Russia’s withdrawal from a U.N.-brokered deal that would export Black Sea grains is likely to hit import-dependent countries, sparking increased prices and deepening the global food crisis.
Hundreds of thousands of tons of wheat scheduled for delivery to the Middle East and Africa are at risk after Russia’s withdrawal from the deal. According to two traders based in Singapore, Ukrainian corn exports to Europe will also decrease.
Recently, Russia suspended participation in the United Nations grain deal for an “indefinite term” after a ‘major’ Ukrainian drone attack on its Black Sea fleet in Crimea.
“If I have to replace a vessel which was due to come from Ukraine, what are the options? Not much, really,” said a grains trader based in Singapore, which supplies wheat to buyers in the Middle East and Asia.
Monday’s trading futures soared more than 4%, with corn rising over 2% due to fears over supplies. Global wheat prices jumped to an all-time high earlier this year while corn hit a 10-year high, as the unprovoked Russian invasion of Ukraine added to the Covid-19 and adverse weather supply disruptions.
Australia, a critical wheat supplier to Asia, is likely to have to find a way to fill any gap in supply, with shipping slots booked through February, said traders.
As ships sat in port, with none moving through the established humanitarian maritime corridor, the U.N. Nations, Ukraine, and Turkey pushed ahead on a transit plan for 16 cargo vessels to move forward, despite Russia’s withdrawal.
“We have to see how the situation unfolds. It is unclear if Ukraine will continue to ship grains and what happens to Russian exports,” said the grains trader.
Corn, vegetable oils, and wheat at a standstill
Although Indonesia typically relies on North America and Australia for wheat cargo, buyers are booking wheat shipments along with other Asian nations. According to traders, Indonesian millers purchased around 200,000 tons of Ukrainian wheat for November shipment in deals signed over the past few weeks.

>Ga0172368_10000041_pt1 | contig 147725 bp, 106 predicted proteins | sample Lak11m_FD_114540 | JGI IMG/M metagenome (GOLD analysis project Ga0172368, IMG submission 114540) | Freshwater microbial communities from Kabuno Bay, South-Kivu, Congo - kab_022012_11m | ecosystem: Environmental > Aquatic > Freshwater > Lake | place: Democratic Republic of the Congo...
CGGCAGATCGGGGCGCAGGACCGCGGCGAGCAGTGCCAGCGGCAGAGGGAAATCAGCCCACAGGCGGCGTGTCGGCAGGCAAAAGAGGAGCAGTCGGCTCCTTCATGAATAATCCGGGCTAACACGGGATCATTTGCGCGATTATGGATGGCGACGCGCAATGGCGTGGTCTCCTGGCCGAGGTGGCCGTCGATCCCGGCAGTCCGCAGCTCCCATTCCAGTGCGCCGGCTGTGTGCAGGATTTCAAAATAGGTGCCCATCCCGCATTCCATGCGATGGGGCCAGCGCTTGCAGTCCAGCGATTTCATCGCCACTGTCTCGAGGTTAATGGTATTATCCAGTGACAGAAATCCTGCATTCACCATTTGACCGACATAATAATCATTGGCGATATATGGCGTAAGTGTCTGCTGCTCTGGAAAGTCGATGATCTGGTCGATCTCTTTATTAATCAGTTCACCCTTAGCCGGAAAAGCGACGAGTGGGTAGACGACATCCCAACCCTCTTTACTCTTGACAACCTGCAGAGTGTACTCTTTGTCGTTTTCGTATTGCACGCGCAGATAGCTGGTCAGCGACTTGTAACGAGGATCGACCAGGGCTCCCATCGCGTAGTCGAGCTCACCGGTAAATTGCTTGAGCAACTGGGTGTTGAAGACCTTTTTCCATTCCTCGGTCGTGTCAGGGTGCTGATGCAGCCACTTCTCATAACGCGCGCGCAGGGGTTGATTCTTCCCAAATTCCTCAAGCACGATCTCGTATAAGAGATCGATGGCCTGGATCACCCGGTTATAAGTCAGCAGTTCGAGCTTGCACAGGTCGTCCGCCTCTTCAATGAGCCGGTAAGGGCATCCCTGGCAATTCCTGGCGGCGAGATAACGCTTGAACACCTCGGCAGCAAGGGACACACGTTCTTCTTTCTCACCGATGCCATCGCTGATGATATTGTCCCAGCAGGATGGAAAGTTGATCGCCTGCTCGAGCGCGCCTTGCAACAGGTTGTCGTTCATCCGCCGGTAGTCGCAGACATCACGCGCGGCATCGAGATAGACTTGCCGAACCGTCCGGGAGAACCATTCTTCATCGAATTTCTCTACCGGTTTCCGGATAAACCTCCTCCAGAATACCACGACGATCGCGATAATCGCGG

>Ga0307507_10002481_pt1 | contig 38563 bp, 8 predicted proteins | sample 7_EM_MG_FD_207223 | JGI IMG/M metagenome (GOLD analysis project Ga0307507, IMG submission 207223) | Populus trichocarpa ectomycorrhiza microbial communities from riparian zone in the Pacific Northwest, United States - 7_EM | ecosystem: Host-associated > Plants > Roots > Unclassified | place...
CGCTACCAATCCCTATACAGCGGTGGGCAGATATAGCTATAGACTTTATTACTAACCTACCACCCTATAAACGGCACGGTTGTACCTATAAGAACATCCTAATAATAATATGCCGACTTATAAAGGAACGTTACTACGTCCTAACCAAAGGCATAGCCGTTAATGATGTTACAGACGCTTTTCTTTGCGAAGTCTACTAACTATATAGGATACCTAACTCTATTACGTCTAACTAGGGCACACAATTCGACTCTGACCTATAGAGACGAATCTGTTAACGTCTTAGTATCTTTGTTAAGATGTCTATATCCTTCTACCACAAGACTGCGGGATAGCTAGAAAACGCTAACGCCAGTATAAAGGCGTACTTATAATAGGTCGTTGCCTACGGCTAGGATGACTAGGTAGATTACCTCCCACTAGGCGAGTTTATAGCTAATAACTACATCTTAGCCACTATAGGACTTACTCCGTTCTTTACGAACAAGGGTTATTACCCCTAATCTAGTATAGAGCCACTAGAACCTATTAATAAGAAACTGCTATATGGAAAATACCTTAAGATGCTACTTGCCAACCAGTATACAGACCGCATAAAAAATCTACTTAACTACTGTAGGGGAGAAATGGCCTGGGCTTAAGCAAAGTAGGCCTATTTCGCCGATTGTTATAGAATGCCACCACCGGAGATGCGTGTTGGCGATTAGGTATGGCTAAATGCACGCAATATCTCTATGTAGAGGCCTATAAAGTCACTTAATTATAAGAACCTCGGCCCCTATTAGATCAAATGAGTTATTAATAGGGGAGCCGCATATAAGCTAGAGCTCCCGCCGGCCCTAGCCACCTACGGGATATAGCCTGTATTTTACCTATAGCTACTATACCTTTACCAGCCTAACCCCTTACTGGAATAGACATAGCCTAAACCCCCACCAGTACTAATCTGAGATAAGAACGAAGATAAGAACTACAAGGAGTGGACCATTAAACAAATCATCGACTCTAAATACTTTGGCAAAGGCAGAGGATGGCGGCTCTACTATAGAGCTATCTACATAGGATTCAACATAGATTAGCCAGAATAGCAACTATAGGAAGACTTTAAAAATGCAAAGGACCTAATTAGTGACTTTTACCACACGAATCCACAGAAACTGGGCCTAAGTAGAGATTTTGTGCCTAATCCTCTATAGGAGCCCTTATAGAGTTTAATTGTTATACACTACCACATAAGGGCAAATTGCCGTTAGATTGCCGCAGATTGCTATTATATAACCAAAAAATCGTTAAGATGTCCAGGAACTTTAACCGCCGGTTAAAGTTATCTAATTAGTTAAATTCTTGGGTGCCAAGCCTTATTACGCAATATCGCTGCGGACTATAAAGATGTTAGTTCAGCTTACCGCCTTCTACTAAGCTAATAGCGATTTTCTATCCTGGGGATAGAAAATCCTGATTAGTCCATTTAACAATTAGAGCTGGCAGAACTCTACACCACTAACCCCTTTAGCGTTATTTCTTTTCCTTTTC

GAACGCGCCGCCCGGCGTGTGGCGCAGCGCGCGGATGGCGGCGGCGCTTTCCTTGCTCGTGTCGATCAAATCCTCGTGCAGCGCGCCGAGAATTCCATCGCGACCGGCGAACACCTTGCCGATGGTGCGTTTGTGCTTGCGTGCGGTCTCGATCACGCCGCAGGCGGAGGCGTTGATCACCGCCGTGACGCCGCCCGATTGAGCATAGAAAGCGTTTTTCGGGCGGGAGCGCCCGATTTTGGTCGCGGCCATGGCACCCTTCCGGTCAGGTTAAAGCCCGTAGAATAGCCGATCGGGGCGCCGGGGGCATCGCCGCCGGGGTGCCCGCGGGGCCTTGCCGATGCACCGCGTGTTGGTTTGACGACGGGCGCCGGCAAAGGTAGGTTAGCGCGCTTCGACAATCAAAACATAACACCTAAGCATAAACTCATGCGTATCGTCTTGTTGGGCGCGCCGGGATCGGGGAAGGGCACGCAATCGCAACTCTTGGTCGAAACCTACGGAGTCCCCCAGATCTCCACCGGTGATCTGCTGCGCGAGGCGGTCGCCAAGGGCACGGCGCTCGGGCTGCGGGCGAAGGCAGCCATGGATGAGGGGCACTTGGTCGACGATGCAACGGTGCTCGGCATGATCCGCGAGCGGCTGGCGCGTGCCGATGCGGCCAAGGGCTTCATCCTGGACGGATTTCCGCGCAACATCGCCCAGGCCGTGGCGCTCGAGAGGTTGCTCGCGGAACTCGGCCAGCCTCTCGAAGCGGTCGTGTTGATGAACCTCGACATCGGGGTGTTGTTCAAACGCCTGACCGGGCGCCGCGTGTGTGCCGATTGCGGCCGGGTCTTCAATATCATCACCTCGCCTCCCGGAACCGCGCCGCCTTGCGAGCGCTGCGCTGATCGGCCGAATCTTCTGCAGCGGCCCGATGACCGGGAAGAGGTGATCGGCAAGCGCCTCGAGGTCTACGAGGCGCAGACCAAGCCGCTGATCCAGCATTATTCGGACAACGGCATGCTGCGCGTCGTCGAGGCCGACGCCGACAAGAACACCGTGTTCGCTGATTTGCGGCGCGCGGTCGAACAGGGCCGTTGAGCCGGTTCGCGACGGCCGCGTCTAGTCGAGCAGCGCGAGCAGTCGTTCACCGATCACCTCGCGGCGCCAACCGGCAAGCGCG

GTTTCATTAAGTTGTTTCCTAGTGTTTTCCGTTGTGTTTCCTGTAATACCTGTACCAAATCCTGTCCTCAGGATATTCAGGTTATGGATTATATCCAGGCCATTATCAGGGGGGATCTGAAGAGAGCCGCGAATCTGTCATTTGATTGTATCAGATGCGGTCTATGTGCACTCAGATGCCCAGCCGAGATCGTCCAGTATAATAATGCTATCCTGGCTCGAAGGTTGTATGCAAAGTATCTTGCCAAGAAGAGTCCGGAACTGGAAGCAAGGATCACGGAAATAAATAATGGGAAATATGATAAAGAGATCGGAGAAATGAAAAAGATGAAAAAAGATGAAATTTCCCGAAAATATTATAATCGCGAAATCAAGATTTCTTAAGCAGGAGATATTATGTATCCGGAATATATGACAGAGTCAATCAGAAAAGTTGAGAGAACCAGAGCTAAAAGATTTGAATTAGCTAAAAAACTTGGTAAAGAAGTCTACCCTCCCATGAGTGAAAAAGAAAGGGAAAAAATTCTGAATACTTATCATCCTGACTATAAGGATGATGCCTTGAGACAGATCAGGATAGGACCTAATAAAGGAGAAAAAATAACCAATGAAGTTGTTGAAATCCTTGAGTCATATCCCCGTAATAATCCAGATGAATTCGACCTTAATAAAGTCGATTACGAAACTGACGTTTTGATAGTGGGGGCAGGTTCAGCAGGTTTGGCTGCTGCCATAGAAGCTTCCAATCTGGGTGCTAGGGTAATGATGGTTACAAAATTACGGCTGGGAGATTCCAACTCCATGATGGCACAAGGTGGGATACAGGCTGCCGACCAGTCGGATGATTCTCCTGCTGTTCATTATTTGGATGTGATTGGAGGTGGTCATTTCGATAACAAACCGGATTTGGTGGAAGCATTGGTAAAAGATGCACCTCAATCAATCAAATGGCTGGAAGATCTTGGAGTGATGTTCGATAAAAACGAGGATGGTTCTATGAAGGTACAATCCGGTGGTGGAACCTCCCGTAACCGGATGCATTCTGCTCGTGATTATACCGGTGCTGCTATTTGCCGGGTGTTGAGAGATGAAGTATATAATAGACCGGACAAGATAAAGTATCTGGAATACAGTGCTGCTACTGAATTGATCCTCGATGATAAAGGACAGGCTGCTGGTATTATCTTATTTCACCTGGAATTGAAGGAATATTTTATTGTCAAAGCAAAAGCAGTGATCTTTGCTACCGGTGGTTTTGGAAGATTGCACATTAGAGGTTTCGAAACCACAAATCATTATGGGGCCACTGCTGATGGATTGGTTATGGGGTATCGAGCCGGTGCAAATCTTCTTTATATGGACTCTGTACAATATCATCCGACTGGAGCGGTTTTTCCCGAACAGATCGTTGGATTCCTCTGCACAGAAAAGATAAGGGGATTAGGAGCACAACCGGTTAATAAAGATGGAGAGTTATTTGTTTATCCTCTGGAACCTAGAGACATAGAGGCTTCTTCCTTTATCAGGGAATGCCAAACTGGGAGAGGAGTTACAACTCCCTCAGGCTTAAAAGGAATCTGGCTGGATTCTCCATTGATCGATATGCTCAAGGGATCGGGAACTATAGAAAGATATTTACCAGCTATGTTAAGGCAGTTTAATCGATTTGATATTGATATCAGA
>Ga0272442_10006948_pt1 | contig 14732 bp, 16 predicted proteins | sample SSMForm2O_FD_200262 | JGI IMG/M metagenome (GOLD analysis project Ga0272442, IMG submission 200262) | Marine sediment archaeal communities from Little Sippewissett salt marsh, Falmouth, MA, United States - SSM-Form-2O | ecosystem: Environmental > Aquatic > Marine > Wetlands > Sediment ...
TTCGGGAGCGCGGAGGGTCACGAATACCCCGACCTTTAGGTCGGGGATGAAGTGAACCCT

Recently, a Pakistani government agency bought 385,000 tons of wheat, likely sourced from Ukraine and Russia. “We are not sure if Russia will continue to export wheat or it will be safe for vessels carrying Russian wheat to ship from the Black Sea even as Ukrainian exports remain blocked,” said another Singapore-based trader at an international organization. Exports to Europe, scheduled for November, are likely to be affected.
“As far as Europe is concerned, corn is a bigger issue than wheat as we are getting into peak season for Ukrainian corn in November,” according to the second trader.
The decision by Russia is expected to threaten Ukraine’s sunflower oil to crucial destinations, including India, a top edible oil importer.
Under the grains deal, brokered by the U.N., a Joint Coordination Centre (JCC) made up of Russian, Ukrainian, Turkish, and U.N. officials inspect the vessels and agree upon the movement of ships. More than 9.5 million tons of wheat, sunflower, corn, rapeseed, soy, and barley products have been exported from the Black Sea since July.
Although commodity prices around the globe have pulled back from record highs, local retail food prices face further increases with the growing crisis. “Typically, it takes about two months for higher grain prices to filter through the supply chain and import consumers at the retail level,” said an analyst based in Sydney. “But food processors do not have much forward coverage, so it is likely to be a lot quicker.”